To paddle together and uniformly, either in the same or different canoes
(Native Hawaiian Word where Lau= “many or multitudes” and hoe= “to paddle” – can figuratively refer to “getting to work together”)
To develop a cadre of culturally grounded Native scholars capable of serving as PIs on extramurally funded HIV/AIDS-related prevention and disparities studies with Indigenous populations.
Although great heterogeneity and resilience exist among American Indians and Alaska Natives (AIAN), Native Hawaiians and other Pacific Islanders (NHPI; when both groups combined hereafter referred to as Indigenous or Native) populations across the United States (US), overall epidemiological data demonstrate these groups suffer devastating health disparities compared to other populations. They are more likely than any other group to die from chronic health conditions such as diabetes, tuberculosis, chronic liver disease, hepatitis B, and HIV/AIDS.1 As of 2011, NHPI had the fourth highest incidence and prevalence of HIV infection and AIDS just behind African American, Hispanic, and mixed race populations. AIANs bear the greatest burden of HIV-related disparities, having a shorter survival time after diagnosis compared to any other single race or ethnic group-likely reflecting disparities in access to testing, uptake, or coverage. Indigenous HIV/AIDS-related health disparities have been empirically linked to social, economic, and political inequities as well as to historical land loss, cultural devastation and a lack of access to healthy environments and health services. Despite such glaring health and HIV/AIDS-disparities, there is a paucity of culturally grounded research addressing the behavioral health concerns as well as health equity needs of AIAN and NHPI.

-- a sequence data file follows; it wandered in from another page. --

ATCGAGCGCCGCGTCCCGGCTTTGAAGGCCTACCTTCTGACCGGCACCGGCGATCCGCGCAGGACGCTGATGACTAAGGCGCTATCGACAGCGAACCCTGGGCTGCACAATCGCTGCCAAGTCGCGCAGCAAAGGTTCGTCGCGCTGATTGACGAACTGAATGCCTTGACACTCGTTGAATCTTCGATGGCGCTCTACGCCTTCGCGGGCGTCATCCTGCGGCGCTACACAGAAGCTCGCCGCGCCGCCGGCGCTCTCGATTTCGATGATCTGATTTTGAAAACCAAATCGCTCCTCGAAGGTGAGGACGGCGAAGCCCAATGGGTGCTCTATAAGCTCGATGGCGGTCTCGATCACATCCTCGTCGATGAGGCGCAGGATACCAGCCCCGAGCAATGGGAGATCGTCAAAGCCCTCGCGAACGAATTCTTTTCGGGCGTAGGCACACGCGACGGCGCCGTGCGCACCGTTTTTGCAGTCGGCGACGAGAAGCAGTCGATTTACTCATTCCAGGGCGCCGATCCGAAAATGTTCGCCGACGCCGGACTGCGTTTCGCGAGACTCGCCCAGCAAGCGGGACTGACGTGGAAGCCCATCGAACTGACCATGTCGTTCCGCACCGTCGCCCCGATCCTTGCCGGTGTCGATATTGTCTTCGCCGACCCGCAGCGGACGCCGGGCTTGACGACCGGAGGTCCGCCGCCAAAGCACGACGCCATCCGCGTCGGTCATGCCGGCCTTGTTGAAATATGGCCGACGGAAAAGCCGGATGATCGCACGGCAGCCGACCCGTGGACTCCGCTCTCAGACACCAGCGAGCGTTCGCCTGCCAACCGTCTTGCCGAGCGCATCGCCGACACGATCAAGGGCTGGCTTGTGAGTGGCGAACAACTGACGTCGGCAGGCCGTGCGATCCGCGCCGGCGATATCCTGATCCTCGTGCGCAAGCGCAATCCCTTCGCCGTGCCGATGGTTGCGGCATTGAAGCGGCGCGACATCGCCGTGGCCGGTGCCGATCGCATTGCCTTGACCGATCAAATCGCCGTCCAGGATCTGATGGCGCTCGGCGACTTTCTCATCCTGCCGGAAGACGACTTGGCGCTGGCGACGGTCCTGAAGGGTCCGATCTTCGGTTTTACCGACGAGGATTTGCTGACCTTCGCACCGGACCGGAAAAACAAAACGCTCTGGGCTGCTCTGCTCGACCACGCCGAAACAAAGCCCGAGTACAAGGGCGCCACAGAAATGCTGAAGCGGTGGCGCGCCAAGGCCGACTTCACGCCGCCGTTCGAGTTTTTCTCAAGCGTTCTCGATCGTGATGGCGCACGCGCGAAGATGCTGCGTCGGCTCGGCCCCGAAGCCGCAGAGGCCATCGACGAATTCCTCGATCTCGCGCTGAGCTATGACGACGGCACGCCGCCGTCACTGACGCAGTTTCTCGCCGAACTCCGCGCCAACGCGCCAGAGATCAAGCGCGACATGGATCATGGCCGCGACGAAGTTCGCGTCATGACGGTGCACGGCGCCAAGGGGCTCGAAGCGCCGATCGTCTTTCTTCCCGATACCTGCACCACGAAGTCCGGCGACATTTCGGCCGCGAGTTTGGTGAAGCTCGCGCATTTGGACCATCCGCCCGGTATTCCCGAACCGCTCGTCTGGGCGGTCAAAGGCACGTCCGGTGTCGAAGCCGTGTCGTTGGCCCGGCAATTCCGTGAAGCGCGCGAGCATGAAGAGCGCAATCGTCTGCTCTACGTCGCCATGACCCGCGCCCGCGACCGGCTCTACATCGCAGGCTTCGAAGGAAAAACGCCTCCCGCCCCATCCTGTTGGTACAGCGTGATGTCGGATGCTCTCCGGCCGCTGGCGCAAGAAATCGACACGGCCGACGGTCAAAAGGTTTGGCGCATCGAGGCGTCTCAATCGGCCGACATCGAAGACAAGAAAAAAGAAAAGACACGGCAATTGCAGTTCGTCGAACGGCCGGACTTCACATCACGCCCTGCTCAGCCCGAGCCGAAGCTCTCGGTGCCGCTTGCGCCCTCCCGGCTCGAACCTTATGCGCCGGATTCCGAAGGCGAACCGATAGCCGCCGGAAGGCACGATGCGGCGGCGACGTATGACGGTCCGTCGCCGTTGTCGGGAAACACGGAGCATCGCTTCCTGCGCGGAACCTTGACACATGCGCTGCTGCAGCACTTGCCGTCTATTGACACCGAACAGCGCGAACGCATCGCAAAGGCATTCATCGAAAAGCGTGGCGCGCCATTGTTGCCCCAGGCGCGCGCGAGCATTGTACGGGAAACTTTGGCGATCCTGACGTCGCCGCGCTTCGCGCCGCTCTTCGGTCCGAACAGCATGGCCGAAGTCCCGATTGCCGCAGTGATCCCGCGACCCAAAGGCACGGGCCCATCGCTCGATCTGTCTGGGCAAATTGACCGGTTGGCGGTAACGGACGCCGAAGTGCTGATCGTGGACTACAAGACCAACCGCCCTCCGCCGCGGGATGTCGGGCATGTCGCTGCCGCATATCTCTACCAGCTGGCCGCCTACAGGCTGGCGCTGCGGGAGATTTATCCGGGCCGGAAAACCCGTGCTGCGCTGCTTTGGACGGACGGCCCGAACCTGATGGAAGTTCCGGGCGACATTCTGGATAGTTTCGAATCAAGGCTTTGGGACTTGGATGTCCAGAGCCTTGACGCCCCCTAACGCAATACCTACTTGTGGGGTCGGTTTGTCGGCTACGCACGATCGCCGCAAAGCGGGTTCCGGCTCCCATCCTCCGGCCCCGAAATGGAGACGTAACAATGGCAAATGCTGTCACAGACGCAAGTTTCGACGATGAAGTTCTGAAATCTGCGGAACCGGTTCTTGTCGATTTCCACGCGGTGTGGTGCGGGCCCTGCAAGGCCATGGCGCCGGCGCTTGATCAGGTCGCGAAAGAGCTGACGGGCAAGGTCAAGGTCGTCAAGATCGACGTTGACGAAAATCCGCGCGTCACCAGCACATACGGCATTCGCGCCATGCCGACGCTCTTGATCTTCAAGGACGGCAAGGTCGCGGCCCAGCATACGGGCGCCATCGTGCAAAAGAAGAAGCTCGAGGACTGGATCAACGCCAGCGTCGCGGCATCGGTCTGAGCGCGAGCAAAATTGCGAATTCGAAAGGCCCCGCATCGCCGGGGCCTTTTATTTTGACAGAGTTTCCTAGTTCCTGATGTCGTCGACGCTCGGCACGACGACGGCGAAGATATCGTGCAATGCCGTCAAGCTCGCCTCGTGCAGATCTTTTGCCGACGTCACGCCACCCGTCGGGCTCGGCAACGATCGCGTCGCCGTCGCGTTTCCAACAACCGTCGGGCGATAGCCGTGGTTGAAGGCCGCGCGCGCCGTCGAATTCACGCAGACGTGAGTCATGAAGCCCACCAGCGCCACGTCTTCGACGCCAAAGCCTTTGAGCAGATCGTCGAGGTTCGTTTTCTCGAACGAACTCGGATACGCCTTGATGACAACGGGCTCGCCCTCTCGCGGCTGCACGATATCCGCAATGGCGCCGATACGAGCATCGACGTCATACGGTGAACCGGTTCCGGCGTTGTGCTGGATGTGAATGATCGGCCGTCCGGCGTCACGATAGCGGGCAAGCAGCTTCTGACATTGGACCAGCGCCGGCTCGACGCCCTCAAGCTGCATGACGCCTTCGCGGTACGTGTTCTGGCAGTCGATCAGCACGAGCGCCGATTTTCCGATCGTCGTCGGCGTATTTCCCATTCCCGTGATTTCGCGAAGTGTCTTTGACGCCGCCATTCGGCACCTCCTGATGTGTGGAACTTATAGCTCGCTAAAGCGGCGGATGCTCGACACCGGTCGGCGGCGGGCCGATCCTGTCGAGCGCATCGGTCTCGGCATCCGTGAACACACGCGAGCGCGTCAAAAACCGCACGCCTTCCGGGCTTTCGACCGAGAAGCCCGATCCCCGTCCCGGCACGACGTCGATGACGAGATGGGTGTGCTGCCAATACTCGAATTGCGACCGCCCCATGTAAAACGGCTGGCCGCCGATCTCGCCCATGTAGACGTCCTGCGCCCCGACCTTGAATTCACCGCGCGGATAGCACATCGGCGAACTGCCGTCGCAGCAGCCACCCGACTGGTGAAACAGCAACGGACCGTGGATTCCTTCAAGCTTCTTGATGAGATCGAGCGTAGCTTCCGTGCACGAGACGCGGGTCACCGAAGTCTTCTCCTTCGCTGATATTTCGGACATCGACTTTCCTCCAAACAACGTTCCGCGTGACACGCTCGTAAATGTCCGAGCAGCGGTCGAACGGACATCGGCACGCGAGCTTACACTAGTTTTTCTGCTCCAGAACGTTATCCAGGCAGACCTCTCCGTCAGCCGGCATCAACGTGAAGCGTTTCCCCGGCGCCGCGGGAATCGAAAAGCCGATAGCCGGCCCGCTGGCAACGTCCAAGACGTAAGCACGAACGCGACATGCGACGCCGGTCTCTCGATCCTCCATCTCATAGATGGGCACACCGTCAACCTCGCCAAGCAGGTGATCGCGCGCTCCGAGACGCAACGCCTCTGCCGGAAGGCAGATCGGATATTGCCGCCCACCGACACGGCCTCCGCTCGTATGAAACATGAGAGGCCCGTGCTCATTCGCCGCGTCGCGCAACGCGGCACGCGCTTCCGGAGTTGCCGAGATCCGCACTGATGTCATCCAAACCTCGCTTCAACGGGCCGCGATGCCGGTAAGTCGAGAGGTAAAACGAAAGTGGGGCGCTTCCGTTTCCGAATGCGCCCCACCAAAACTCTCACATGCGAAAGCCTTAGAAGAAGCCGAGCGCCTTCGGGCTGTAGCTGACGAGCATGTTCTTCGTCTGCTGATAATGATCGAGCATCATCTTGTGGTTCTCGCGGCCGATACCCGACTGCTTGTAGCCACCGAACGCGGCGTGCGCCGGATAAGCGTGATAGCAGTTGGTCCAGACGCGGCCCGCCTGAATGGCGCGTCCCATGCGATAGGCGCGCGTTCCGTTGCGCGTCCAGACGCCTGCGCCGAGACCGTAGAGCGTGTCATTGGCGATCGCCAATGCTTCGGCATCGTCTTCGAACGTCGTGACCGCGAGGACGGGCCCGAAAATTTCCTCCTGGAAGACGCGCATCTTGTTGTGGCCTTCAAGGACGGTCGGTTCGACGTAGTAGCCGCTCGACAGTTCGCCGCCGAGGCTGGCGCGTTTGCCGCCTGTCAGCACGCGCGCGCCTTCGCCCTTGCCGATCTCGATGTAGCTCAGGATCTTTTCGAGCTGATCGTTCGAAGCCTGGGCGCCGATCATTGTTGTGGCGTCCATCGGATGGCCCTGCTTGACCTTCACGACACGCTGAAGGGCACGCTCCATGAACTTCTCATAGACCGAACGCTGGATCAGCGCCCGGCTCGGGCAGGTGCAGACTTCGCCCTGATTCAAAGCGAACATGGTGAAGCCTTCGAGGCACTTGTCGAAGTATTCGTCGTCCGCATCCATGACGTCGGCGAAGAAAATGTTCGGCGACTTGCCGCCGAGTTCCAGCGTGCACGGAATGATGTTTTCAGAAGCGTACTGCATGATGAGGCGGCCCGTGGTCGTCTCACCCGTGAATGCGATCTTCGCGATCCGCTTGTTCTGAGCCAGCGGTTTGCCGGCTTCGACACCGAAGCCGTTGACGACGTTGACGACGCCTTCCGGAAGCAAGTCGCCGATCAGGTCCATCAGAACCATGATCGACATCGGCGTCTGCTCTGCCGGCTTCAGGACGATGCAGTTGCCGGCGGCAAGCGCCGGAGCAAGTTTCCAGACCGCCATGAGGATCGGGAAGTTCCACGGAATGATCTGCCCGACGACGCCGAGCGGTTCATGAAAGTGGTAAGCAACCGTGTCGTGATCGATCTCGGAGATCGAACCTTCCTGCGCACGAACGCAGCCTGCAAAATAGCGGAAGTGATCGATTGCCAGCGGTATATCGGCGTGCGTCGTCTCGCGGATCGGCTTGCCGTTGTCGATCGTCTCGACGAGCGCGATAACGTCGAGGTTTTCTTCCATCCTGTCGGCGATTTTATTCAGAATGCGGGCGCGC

The Lauhoe Contribution
A strong network of highly trained and productive Indigenous scholars dedicated to research that is culturally grounded and poised to contribute to ameliorating HIV-related disparities among Indigenous populations.